First, I add the hard and soft oils to a large stainless steel pot. Make sure you are not using an aluminum pot. I can't remember how large this pot is, but I think it's a standard stock pot.
The trick is to stick blend the mixture while the pot is off the heat and hand stir when the pot is on the heat. I just rotate (on and off the heat) every min or so.
At this stage the mixture becomes thicker and is similar to thin pudding texture.
This is what the soap past looks like when finished. The paste should be the color of Vaseline, a shiny amber color.
After boiling the distilled water, and dissolving the Borax in the water, I add the solution to the soap paste.
This part is not a fun part. The paste has to dissolve into the water. This takes lots of stirring, and stirring, and stirring. I usually stir the pot, and come back every half hour and stir again. Keeping the lid on, and a towel over the pot, keeps the soap warm and easier to dilute. Did I mention you have to stir and stir and stir?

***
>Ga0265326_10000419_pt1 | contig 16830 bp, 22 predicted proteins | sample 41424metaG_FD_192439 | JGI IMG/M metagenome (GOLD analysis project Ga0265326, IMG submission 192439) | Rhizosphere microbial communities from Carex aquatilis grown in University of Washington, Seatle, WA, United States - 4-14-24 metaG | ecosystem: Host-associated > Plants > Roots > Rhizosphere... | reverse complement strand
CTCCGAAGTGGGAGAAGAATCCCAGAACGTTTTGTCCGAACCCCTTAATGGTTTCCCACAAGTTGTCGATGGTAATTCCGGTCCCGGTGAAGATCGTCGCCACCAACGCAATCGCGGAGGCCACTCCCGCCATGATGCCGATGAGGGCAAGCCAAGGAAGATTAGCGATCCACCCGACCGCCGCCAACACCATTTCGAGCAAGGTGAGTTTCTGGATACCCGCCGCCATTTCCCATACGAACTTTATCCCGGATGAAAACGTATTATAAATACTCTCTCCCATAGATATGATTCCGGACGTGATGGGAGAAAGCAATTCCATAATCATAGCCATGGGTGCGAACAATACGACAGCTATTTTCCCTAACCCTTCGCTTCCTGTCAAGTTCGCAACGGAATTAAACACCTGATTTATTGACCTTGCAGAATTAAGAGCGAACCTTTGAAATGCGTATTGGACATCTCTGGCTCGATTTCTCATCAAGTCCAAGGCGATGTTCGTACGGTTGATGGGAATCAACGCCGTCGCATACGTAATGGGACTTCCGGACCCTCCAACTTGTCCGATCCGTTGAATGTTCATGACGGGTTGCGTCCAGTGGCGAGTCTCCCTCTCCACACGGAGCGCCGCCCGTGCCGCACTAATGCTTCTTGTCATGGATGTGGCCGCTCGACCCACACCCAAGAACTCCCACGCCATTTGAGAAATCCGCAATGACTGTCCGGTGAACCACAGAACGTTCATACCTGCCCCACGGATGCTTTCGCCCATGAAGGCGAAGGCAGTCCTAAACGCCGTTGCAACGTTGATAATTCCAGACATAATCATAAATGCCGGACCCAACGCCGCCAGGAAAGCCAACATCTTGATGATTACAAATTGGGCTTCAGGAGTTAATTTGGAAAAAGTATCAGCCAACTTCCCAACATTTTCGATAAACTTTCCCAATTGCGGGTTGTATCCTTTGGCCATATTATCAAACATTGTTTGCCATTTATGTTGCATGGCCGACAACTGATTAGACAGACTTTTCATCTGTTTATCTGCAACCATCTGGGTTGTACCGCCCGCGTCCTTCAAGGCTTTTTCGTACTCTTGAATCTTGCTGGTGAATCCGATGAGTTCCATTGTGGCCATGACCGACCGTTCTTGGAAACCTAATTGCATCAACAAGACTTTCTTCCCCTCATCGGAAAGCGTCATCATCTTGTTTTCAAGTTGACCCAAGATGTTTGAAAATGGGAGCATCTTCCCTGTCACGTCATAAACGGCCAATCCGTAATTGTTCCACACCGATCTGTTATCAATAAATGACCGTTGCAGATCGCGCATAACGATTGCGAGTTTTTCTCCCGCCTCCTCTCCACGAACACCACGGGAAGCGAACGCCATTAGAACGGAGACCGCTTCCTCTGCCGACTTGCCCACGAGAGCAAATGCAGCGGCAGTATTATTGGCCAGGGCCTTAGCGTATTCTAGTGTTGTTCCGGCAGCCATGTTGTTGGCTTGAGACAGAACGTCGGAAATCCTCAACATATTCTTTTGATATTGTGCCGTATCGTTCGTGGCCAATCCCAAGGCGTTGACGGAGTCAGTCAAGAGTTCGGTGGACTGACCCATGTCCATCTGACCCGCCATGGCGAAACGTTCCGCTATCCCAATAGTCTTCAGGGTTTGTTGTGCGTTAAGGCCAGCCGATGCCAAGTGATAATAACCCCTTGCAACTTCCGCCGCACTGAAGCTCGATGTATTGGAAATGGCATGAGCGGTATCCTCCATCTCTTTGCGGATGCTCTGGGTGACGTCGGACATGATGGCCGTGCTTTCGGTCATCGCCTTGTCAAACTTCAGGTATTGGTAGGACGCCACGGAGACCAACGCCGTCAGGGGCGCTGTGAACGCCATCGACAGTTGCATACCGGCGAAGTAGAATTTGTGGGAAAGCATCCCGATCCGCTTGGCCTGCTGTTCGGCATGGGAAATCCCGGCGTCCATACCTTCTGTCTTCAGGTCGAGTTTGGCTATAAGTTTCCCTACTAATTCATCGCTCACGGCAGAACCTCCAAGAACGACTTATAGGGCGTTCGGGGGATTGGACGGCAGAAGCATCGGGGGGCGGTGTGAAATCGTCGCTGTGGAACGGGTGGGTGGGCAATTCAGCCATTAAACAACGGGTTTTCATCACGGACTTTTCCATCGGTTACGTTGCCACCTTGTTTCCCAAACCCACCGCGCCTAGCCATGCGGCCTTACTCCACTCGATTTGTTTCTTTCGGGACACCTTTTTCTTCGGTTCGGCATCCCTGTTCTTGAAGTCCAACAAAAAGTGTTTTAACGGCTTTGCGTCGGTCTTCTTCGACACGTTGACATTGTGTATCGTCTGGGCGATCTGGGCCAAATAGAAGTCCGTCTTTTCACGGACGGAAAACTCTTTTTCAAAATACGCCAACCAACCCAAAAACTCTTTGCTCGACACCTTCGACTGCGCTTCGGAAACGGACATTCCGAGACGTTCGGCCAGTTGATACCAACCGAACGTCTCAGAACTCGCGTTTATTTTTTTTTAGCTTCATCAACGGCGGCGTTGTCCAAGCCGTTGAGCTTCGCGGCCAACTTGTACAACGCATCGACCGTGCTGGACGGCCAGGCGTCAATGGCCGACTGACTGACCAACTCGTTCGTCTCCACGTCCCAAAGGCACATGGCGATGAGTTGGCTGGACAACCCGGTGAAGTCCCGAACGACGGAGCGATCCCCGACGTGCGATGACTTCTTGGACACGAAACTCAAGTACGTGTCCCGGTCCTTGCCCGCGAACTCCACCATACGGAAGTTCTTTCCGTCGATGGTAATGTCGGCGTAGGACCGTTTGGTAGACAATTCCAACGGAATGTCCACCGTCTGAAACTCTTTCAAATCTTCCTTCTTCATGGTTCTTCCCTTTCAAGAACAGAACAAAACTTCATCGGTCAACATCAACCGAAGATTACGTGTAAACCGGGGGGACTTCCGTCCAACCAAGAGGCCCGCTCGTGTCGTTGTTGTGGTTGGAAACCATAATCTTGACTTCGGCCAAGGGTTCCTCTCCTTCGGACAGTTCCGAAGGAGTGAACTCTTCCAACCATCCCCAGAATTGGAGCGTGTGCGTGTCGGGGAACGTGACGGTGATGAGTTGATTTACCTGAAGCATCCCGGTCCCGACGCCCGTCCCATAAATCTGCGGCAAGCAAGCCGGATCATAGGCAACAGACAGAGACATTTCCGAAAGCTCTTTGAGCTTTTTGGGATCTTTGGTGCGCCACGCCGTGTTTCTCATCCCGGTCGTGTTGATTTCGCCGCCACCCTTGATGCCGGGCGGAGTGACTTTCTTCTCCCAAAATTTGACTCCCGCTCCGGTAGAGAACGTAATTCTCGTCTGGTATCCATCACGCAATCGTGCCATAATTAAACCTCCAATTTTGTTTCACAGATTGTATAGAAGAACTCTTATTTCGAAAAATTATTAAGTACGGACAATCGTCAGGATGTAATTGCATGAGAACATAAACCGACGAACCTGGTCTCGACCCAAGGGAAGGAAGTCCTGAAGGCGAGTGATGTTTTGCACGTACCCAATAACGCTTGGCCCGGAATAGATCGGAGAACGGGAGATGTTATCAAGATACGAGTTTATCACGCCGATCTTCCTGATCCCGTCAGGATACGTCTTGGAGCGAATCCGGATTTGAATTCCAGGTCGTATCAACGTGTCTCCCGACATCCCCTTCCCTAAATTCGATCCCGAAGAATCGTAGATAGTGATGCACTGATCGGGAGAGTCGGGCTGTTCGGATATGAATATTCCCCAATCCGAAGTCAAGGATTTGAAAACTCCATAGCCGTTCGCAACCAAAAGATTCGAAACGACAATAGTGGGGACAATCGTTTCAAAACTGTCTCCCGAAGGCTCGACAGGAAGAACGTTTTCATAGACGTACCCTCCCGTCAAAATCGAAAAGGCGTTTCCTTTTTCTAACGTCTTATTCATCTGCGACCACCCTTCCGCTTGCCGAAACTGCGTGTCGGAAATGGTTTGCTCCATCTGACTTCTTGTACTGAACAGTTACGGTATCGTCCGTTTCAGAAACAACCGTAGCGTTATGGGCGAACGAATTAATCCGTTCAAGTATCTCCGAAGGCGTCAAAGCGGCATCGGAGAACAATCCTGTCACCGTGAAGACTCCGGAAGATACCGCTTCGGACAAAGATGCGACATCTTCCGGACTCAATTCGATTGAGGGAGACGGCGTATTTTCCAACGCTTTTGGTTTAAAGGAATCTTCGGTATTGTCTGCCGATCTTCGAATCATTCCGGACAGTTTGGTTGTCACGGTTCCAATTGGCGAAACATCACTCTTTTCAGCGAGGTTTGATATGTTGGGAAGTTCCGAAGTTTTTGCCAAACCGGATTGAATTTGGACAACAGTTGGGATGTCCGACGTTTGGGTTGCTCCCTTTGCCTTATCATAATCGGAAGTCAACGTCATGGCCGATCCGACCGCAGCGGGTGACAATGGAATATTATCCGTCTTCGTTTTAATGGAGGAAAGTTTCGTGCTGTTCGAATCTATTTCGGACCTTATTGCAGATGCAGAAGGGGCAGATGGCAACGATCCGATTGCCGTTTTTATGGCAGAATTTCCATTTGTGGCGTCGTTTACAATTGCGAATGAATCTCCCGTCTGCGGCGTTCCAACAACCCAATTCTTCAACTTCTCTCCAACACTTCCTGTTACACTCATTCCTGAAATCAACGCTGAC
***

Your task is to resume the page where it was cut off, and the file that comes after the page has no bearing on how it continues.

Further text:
After a few sessions of stirring, I put the lid on and wait until the next day. After a night of resting, the lumps are easier to dissolve.
You can add fragrance when you add the Borax solution, but I like to keep mine unscented. I add the fragrance as the body wash is ordered. Adding fragrances and essential oils can change the density of the soap. Some will make the soap thicker, and some will thin the soap. I like to keep my liquid soap a little thick in case the fragrance thins when added.
Making body wash/liquid soap is not hard, but it is time consuming. I find it very rewarding after it is all finished. My recipe makes 6 pounds of liquid soap, so I make a pretty large batch.
I hope you enjoyed the process! Handmade body wash is made with pure fresh oils, and doesn't contain any additives or chemicals like store bought soap.